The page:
By MIKE VINSON
Wednesday/April 16, I visited with some friends at a place of business in Murfreesboro. And the subjects discussed ran the whole gamut of society.
"I say Hillary Clinton will be the next president, especially with husband Bill in her corner," voiced one. "Now Rubio [Marco Rubio, U.S. Senator from Florida] might have a chance at running for vice-president, but he's not politically seasoned enough to qualify as presidential material yet."
"Hillary's carrying way too much baggage," countered another man. "The media and her opponents are going to hammer her on the Benghazi cover-up, and, also, she has that e-mail mess going against her."
Then, cigar in mouth, standing up, with feverish passion, as though delivering a sermon, yet a third man piped in: "What worries me is our country is trillions of dollars in debt, but our state legislators are spending their time pacing the floor at the Capitol arguing about whether to make the Bible the official book for the state of Tennessee!"
Though I was aware of the controversy surrounding the Bible possibly becoming the official book of Tennessee, what the man smoking the cigar said, for some reason, hit me with greater impact than anything I had previously heard or read. That said, since we dwell in the "Bible-Belt," it makes perfect sense for us to discuss the Bible possibly becoming Tennessee's "official book."
A short history:
Representative Jerry Sexton (R-Bean Station, TN) introduced House Bill/HB 615 "to amend the Tennessee Code to make the acknowledgement."
The Bill reads: "The Holy Bible is hereby designated as the official state book."
"My purpose for bringing this legislation is to memorialize the role the Bible has played on Tennessee history," stated Sexton, a first-year state legislator, and, also, a former minister. Tennessee lawmakers voted 55-38 in favor of HB 615.
However, Tennessee Attorney General Herbert Slatery argues the Bible can't be the official Tennessee book because it would violate "separation of church and state" at both the state and federal levels. A provision in the Tennessee Constitution declares: "No preference shall ever be given, by law, to any religious establishment or mode of worship." Even Tennessee Governor Bill Haslam has expressed qualms about the Bible being the state's official book. However, as of this writing, Governor Haslam has yet to definitively declare if he will "veto" HB 615. Regardless, the Governor will have to take a stand in the very near future.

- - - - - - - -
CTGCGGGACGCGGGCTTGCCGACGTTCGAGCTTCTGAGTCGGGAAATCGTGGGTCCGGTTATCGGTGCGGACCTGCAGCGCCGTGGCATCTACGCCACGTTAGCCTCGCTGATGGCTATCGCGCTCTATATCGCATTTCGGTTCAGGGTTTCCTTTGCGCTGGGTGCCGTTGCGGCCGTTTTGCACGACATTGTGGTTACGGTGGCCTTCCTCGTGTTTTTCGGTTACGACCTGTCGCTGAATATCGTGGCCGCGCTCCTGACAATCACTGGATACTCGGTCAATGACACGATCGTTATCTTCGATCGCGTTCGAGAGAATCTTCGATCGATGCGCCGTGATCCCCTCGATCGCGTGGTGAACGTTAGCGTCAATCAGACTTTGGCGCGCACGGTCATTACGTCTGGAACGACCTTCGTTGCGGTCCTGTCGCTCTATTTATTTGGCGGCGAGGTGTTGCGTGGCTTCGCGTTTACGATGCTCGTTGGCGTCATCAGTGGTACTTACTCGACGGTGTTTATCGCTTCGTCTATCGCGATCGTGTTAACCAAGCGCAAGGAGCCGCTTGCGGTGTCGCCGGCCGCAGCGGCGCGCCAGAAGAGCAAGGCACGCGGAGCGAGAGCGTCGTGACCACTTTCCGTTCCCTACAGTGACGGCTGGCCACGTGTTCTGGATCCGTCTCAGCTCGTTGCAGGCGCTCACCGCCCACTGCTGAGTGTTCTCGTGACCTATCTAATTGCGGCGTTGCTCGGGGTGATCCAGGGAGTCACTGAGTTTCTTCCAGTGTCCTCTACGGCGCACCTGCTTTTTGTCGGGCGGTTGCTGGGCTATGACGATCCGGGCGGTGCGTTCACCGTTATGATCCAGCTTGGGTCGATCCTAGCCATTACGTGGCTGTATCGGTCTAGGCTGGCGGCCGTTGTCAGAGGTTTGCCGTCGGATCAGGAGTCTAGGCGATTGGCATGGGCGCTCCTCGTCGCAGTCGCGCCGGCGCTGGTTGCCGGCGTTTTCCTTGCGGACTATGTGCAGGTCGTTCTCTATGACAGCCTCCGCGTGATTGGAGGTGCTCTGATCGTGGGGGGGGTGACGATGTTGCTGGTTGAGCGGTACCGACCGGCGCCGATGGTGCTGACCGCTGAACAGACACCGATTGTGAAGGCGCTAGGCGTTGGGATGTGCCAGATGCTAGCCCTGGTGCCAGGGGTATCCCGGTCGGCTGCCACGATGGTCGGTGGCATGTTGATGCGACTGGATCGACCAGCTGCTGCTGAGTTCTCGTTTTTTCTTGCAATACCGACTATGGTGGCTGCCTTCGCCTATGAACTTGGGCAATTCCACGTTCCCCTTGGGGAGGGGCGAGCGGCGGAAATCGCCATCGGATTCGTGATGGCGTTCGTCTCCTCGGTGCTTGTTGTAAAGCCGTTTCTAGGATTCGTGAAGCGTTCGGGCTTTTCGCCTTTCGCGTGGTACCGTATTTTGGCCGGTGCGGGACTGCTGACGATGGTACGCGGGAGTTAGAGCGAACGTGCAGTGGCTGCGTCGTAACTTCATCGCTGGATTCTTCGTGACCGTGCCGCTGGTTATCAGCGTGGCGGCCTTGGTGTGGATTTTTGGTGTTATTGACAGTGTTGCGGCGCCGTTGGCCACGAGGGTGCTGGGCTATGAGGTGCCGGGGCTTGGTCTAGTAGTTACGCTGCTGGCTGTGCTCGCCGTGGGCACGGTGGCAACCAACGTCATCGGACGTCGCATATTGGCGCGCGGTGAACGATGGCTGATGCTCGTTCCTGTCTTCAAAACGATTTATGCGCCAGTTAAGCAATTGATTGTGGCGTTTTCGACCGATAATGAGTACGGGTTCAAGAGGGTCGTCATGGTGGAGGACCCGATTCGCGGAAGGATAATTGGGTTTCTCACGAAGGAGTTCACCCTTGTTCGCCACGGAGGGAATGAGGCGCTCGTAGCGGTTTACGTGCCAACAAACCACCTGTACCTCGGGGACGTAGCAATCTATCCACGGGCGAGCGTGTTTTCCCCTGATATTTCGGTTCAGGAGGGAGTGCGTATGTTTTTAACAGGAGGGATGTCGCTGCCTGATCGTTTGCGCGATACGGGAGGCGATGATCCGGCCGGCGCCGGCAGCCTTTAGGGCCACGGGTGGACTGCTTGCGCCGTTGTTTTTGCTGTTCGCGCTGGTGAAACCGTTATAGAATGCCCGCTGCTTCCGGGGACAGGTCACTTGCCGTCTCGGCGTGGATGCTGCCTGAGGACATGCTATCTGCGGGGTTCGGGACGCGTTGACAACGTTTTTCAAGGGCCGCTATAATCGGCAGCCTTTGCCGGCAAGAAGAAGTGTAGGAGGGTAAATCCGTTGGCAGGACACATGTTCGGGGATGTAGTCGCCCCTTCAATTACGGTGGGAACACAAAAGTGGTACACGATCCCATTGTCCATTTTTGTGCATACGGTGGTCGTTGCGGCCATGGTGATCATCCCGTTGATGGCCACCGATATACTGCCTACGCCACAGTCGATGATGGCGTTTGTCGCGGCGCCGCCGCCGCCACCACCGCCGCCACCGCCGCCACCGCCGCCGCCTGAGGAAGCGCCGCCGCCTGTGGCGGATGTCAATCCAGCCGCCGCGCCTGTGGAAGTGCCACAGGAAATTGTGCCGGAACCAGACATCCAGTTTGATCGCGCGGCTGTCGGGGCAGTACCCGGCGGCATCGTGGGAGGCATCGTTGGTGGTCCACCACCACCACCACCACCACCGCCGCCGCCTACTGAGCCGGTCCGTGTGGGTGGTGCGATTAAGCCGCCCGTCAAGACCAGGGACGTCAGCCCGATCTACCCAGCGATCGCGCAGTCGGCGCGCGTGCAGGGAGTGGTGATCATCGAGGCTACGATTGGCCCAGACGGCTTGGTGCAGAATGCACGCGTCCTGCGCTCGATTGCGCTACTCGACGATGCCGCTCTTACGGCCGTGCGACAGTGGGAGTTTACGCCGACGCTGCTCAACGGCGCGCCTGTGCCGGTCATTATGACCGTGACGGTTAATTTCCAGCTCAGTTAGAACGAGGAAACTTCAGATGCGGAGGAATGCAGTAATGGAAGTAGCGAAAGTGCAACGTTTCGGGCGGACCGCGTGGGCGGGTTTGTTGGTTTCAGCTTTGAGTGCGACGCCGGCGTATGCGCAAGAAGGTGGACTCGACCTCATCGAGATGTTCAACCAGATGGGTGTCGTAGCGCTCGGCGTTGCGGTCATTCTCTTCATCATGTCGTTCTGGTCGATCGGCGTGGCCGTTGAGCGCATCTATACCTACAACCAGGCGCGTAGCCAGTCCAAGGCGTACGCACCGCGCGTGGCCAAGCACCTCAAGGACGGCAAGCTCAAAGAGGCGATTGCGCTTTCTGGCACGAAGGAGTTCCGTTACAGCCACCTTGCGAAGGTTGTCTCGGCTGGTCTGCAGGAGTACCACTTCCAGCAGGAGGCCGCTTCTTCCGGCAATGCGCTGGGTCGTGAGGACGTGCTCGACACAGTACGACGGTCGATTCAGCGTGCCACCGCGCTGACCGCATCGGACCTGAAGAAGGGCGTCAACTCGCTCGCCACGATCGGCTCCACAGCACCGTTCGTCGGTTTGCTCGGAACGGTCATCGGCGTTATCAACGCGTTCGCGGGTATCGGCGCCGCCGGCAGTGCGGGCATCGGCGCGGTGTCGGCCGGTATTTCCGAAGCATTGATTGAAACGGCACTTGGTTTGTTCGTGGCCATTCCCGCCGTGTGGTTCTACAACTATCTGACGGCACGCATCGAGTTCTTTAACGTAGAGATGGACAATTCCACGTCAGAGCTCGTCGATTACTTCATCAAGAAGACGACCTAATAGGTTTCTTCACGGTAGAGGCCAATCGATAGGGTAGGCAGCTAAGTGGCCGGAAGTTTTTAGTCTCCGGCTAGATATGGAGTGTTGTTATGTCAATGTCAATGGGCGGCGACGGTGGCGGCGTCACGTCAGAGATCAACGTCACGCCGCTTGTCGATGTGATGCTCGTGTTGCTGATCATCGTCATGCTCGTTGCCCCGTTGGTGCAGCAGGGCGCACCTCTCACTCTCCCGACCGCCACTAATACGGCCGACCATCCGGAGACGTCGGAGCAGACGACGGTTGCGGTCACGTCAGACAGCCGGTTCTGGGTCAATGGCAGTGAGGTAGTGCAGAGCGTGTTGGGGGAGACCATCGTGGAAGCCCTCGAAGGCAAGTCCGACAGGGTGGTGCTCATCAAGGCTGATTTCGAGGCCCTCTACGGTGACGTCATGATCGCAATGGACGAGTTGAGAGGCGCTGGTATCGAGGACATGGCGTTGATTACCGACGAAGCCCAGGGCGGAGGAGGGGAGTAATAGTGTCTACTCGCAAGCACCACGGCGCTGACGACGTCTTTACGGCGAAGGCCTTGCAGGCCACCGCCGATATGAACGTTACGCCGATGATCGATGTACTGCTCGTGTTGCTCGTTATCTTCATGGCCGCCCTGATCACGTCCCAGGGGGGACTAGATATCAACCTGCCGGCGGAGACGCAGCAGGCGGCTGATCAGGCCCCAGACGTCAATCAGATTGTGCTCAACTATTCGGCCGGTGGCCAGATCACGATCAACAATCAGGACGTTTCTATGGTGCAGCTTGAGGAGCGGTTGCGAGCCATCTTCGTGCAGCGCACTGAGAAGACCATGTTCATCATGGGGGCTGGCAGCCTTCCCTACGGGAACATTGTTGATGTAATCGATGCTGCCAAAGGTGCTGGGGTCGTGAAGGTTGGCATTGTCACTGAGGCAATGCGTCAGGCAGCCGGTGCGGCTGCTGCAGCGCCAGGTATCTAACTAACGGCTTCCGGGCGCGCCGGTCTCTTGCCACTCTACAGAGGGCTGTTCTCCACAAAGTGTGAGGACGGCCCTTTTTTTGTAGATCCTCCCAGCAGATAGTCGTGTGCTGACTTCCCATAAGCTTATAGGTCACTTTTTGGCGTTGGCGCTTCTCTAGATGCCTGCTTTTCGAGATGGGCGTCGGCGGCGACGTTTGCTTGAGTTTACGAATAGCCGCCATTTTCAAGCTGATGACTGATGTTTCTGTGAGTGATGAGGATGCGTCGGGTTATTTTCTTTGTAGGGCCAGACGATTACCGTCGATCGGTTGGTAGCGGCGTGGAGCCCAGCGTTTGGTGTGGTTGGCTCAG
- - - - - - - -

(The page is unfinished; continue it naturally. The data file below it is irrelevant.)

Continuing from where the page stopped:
Regardless of how House Bill/HB 615 ultimately turns out - the Holy Bible becomes the official book of Tennessee, or the Holy Bible doesn't become the official book of Tennessee - it will cut a wide swath of political division in our Volunteer State, one that very well could have repercussions for generations to come.
Concerning the Bible possibly becoming the state book, I'm gonna throw out a few questions to you:
*If my research is correct, there are more than 70 versions of the "Complete Bible" available to the public. A majority are most familiar with the King James Holy Bible. Well, with the King James series, alone, I found the following: King James 2000 Version; King James Easy Reading Version; King James Version; King James II Version; Modern King James Version; New King James Version...and the list continues. Question: If HB 615 passes, which of these Bibles will be the "official state book"?
*How will Muslims living in Tennessee react if the Bible is made the state's official book?
*Though you might not agree with them, what about "atheists," those who disavow the existence of a Deity, and "agnostics," those who aren't sure, one way or the other, about the existence of a Deity?
When I returned to McMinnville that day (same day I'd socialized with the fellows in Murfreesboro), an older man, a farmer, commented: "By George, if they can make Jack Daniel's whiskey our state drink, then they ought to be able to make the Bible the state book!"
Humor aside, I must ask: If the Bible is voted to be the official book of Tennessee, what will it actually accomplish?